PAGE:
Recipes for Natural Purfumes Body Sprays, Solid Perfumes and Aromatherapeutic Dusting Powder


A standard perfume — the kind you’d purchase at your favorite department store — usually contains about 15 to 30 percent aromatic oils diluted with alcohol and dispersants. A perfume oil uses a carrier oil rather than alcohol. The carrier oil slows the evaporation process, and the resulting mixture holds its fragrance longer than an average perfume.

Jojoba oil is an excellent carrier oil because it is actually a liquid wax. It does not go rancid as quickly as other oils. Jojoba oil has little or no fragrance of its own and is readily absorbed into the skin. Sweet almond oil and apricot kernel oil are good choices for the same reasons, but they have a shelf life of only three to five months. If you use one of these two oils, make small batches that can be used within that time frame.

Garden Delight Perfume Oil
Makes about 1 teaspoon

18 drops grapefruit essential oil
12 drops lavender essential oil
4 drops vanilla absolute
60 drops jojoba or sweet almond oil

In a 1⁄8-ounce glass container, combine grapefruit and lavender essential oils and vanilla absolute. Shake well and let mixture sit for at least 1 week before adding jojoba or sweet almond oil. Dab the oil on your pulse points to release scent. Store in a glass container (plastic will absorb some of the fragrance).

Orange Delight variation: Use 8 drops sweet orange essential oil and 16 drops bergamot essential oil instead of the grapefruits, lavender and vanilla.

Spring Rain Solid Perfume
Makes about 1 1/2 ounces

Solid perfume is simple to make, travels well and has great staying power when worn. It looks similar to lip balm and can be stored in a metal lip balm canister, a recycled pillbox or a small jar. Just be sure not to accidentally use it on your lips.

15 drops lavender essential oil
8 drops oakmoss essential oil
5 drops neroli essential oil
4 drops rosemary essential oil
2 tablespoons jojoba or sweet almond oil
2 tablespoons grated beeswax or beeswax beads

In a small double boiler, heat all oils together until just warm. Stir well until completely blended. Stir in beeswax. Continue to stir until completely melted. Pour into small glass, metal or plastic containers. Let perfume cool completely. To use, rub finger over surface of perfume and then onto your pulse points or wherever you like to wear fragrance.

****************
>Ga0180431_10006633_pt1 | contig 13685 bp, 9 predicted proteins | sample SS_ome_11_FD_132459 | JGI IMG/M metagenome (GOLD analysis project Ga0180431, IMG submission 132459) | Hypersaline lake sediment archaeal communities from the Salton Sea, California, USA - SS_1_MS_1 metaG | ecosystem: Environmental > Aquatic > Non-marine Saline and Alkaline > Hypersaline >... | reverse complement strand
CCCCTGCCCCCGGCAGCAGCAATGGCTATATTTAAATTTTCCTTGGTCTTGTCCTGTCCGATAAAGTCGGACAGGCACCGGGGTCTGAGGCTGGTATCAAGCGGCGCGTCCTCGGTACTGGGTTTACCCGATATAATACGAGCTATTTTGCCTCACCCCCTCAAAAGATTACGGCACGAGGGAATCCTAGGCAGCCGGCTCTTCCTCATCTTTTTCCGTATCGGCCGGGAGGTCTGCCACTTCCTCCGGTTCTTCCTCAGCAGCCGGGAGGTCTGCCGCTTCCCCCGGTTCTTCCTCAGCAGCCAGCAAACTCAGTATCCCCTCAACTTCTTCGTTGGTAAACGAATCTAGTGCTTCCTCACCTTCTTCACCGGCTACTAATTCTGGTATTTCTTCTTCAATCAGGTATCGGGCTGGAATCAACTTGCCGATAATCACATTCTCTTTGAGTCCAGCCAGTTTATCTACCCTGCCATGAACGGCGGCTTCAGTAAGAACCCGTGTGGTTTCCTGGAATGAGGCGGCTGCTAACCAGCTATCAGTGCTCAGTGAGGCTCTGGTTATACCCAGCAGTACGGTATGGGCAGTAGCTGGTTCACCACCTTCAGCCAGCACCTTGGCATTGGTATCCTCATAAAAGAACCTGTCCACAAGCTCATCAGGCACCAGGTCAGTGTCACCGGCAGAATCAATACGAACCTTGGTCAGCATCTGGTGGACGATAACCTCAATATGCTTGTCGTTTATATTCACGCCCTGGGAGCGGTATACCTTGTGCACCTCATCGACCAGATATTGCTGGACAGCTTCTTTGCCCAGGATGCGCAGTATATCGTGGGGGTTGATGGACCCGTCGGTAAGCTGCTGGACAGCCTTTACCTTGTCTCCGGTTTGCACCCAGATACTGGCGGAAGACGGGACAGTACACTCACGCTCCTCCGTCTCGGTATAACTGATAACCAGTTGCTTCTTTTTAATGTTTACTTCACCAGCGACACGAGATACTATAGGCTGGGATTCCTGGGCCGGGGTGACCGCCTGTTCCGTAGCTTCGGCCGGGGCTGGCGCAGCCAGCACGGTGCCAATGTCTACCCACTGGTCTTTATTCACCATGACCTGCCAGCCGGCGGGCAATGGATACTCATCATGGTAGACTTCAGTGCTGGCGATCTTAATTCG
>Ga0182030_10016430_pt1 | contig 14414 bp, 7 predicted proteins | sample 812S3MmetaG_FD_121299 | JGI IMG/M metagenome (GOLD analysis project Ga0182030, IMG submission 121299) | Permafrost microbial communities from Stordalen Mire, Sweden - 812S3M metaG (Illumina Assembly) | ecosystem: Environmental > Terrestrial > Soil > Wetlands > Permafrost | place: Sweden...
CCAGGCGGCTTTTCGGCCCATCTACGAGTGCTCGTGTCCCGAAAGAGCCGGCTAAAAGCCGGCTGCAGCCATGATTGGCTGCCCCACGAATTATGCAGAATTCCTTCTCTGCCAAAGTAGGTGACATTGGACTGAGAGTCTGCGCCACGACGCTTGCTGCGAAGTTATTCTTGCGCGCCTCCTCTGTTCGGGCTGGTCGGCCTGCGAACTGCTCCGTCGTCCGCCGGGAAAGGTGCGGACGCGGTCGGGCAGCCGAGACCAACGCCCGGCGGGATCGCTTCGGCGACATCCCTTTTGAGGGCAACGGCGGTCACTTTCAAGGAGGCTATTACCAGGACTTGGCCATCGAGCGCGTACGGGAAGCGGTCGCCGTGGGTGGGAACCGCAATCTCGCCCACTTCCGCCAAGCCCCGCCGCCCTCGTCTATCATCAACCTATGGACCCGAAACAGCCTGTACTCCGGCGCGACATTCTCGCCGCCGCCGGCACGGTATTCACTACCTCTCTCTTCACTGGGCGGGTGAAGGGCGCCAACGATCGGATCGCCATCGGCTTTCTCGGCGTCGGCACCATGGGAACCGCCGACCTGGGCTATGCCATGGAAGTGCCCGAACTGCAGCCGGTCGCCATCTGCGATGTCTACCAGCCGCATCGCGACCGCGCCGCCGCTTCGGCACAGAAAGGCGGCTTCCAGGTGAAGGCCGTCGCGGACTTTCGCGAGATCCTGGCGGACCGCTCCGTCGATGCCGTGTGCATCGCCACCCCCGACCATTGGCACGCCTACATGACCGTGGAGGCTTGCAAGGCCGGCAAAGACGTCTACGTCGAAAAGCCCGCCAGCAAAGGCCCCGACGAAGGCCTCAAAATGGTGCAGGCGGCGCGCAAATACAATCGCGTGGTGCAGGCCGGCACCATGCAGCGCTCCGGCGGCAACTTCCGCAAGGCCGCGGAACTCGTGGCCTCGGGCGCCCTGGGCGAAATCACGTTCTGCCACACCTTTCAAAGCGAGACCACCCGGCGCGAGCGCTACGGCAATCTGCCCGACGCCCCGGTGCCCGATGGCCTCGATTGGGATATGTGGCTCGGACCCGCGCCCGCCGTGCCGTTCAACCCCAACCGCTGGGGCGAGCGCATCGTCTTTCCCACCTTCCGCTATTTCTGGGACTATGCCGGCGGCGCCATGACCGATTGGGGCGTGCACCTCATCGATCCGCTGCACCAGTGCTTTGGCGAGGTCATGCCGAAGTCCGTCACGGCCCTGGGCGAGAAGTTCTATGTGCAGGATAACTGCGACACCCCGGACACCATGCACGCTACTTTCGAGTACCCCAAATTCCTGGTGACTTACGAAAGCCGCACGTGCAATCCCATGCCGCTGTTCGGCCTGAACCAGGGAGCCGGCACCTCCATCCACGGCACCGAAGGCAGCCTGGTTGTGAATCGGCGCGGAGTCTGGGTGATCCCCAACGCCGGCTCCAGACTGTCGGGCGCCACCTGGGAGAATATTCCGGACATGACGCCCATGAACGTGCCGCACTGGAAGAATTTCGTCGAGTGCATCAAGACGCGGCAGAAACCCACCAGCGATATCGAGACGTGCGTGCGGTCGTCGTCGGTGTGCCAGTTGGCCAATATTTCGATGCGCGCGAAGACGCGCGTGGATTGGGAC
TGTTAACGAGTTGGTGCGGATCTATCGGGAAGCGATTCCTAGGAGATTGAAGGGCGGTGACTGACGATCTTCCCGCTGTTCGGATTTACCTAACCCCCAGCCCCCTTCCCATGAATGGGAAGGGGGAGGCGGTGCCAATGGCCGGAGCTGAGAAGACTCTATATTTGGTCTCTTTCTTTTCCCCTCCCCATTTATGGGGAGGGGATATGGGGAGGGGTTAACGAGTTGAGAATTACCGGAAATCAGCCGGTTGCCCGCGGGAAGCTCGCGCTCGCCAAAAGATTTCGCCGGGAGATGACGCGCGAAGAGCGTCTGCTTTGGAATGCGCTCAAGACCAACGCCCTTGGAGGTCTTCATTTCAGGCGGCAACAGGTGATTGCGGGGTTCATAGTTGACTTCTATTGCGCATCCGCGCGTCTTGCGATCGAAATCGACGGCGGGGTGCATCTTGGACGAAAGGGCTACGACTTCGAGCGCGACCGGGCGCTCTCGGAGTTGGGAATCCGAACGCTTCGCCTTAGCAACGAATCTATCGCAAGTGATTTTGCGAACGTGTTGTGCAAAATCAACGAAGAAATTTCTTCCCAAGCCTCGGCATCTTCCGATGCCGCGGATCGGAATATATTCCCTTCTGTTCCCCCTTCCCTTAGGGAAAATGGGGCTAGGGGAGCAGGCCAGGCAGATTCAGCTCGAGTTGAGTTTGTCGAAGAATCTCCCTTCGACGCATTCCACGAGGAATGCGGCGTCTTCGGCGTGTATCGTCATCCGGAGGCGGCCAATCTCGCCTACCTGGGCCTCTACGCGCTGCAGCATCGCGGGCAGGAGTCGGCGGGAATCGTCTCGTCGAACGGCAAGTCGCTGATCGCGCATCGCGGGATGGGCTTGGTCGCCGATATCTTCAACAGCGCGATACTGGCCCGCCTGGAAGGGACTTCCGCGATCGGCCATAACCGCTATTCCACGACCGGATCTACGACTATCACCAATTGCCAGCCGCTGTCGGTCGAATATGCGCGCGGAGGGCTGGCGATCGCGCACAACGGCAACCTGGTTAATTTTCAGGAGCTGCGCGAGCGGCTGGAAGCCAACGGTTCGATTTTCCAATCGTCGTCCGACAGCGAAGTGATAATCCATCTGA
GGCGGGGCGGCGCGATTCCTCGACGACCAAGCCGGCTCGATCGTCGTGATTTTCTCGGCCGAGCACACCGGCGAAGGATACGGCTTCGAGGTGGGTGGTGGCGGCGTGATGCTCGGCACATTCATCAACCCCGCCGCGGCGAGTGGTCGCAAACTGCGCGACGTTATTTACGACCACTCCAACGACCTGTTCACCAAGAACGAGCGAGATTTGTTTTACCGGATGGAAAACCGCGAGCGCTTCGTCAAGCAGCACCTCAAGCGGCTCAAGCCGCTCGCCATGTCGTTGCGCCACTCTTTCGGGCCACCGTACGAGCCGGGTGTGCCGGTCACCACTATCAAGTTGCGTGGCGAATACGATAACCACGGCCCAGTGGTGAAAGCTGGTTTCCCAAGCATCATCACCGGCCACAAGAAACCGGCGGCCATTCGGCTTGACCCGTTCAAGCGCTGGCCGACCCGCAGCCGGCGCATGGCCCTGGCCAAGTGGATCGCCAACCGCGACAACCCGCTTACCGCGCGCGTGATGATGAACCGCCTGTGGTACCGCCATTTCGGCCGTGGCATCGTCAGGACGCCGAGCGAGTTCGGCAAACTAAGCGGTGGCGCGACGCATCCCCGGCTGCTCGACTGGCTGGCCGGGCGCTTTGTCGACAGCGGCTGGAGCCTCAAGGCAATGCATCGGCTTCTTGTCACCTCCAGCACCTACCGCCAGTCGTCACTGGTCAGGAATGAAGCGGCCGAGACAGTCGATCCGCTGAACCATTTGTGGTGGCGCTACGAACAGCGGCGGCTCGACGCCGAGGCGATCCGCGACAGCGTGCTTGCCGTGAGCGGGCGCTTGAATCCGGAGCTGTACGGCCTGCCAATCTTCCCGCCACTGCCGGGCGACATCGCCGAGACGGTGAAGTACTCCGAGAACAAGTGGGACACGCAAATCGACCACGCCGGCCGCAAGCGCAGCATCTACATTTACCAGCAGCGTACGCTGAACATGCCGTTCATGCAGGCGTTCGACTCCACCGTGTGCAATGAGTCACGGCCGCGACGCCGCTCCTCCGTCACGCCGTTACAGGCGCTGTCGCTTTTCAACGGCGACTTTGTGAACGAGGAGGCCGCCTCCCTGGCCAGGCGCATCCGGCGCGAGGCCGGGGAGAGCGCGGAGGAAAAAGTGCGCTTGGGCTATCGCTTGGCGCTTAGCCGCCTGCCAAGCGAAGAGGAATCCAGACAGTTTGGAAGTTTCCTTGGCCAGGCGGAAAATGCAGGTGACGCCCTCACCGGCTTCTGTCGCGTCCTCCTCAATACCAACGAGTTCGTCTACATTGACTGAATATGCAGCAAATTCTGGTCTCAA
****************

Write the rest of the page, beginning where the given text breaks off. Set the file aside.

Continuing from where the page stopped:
Lavender variation: Use 25 drops lavender essential oil instead of the others. The resulting perfume is very relaxing and especially soothing if you have a headache.

Rose Geranium Dusting Powder
Makes 1 1/4 cups

Body powders are an inexpensive, yet luxurious way to wear a light fragrance. They are made up of just a few ingredients found in most grocery or health-food stores. A 50/50 ratio of rice flour to cornstarch produces a silky powder that does not cake up. The optional addition of arrowroot provides an extra softness to the mixture. Body powder can be stored in a shaker jar, canister or a small box with a powder puff.

This recipe calls for fresh leaves of rose-scented geranium (Pelargonium spp.). If you do not have any scented pelargonium leaves, you may substitute the fresh petals of two very fragrant roses. For a minty refreshing powder, try substituting leaves of a peppermint-scented pelargonium (such as P. tomentosum or ‘Peppermint Lace’) and peppermint essential oil for the rose scents. Mints are cooling to wear on hot summer days.

4 fresh rose-scented pelargonium leaves
1/2 cup white rice flour
1/2 cup cornstarch
1/4 cup arrowroot powder (optional)
15 drops rose geranium oil
1 shaker jar or powder puff container

Use a paper towel to pat pelargonium leaves completely dry. Tear leaves into 1-inch pieces. Combine all ingredients in a glass jar. Cover and shake well. Set aside for one week. Sift out the geranium leaves and spoon powder into a glass shaker jar or other container. Keep container closed between uses to preserve fragrance. Keep for up to 6 months.

Body Spritz
Makes about 8 ounces

You can duplicate fancy herbal body sprays found in boutiques and bath shops at home for a fraction of the cost and make different scented spritzes to give away as gifts. Spritzes work well with single fragrances such as bergamot, lavender, peppermint, rose geranium or spearmint. Or you can combine two oils such as lavender and bergamot, or vanilla and rose. A peppermint spritz, kept in the refrigerator, cools and provides a refreshing lift to tired skin at the end of the workday.

1 cup distilled water
10 drops of your favorite essential oil

Pour ingredients into an 8-ounce glass or plastic spray bottle. Shake well; then spray on skin after a shower or any time you need to feel refreshed. Keeps for up to 6 months.

Article reprinted with permission from The Herb Companion magazine, a division of Ogden publications.
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3 thoughts on “Recipes for Natural Purfumes Body Sprays, Solid Perfumes and Aromatherapeutic Dusting Powder

  1. selalu

    What’s the difference between lip balm and solid perfume? I keep finding recipes that are essentially the same.

    1. thanks for your question! and yes… essentially both lip balms and solid perfumes are very similar with the exception of flavoring oils added to most lip balms, and of course, the fragrances.I’m sure you could use any lip balm recipe for your solid perfume base. Solid perfumes are actually one of the oldest ways to wear fragrances in the world. In the early days of perfume making, fats and waxes were the only solvents. people would soak their flowers or bark in heated fat, and the fat would draw out the aromatic oils. Your balm base must be heated before you add your aromatic ingredients; be careful to use the minimum heat so that you don’t make your more delicate ingredients evaporate off.

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